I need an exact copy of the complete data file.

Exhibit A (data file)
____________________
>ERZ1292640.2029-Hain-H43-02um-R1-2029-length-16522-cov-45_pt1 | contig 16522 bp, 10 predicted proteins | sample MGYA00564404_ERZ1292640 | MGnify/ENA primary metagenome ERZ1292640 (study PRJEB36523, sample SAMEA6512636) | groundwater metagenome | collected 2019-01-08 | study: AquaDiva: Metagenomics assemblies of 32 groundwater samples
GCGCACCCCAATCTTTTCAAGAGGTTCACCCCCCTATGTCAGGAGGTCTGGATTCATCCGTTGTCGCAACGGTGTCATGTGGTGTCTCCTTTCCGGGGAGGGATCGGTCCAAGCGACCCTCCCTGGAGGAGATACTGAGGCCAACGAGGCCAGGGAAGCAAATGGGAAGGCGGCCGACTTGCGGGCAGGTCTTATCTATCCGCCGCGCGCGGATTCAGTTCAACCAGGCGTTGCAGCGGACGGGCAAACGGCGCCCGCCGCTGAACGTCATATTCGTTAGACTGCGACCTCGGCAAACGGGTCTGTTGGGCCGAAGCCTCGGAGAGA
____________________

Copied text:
>ERZ1292640.2029-Hain-H43-02um-R1-2029-length-16522-cov-45_pt1 | contig 16522 bp, 10 predicted proteins | sample MGYA00564404_ERZ1292640 | MGnify/ENA primary metagenome ERZ1292640 (study PRJEB36523, sample SAMEA6512636) | groundwater metagenome | collected 2019-01-08 | study: AquaDiva: Metagenomics assemblies of 32 groundwater samples
GCGCACCCCAATCTTTTCAAGAGGTTCACCCCCCTATGTCAGGAGGTCTGGATTCATCCGTTGTCGCAACGGTGTCATGTGGTGTCTCCTTTCCGGGGAGGGATCGGTCCAAGCGACCCTCCCTGGAGGAGATACTGAGGCCAACGAGGCCAGGGAAGCAAATGGGAAGGCGGCCGACTTGCGGGCAGGTCTTATCTATCCGCCGCGCGCGGATTCAGTTCAACCAGGCGTTGCAGCGGACGGGCAAACGGCGCCCGCCGCTGAACGTCATATTCGTTAGACTGCGACCTCGGCAAACGGGTCTGTTGGGCCGAAGCCTCGGAGAGA